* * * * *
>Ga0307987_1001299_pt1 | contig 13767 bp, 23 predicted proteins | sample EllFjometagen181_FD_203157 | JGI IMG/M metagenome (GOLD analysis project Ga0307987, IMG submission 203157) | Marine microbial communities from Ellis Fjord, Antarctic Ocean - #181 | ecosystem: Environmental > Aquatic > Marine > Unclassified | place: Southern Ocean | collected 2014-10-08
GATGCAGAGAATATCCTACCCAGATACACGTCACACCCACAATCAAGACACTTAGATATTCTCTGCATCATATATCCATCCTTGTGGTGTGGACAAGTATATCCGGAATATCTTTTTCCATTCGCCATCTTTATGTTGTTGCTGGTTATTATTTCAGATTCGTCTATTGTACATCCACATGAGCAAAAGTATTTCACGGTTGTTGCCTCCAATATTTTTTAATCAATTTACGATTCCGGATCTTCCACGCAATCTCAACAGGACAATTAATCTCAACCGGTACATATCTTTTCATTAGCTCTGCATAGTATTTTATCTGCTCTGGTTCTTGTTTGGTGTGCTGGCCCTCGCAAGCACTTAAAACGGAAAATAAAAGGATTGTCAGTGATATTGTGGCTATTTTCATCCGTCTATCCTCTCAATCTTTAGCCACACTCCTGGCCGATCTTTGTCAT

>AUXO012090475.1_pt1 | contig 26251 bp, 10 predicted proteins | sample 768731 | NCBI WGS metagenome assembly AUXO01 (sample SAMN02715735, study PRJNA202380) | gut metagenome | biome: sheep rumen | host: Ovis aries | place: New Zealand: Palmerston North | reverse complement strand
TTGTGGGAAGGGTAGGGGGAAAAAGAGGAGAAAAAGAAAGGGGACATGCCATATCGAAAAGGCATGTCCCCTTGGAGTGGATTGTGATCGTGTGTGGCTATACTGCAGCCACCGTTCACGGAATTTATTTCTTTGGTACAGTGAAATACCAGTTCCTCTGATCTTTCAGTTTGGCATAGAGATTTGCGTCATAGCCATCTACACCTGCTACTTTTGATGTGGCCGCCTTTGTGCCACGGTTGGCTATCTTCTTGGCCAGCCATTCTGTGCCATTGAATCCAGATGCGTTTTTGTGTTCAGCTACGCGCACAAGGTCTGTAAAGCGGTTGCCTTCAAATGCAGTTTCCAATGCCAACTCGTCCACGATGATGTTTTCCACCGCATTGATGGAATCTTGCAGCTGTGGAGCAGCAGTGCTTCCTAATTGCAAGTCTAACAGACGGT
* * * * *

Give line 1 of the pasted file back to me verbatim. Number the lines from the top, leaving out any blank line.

>Ga0307987_1001299_pt1 | contig 13767 bp, 23 predicted proteins | sample EllFjometagen181_FD_203157 | JGI IMG/M metagenome (GOLD analysis project Ga0307987, IMG submission 203157) | Marine microbial communities from Ellis Fjord, Antarctic Ocean - #181 | ecosystem: Environmental > Aquatic > Marine > Unclassified | place: Southern Ocean | collected 2014-10-08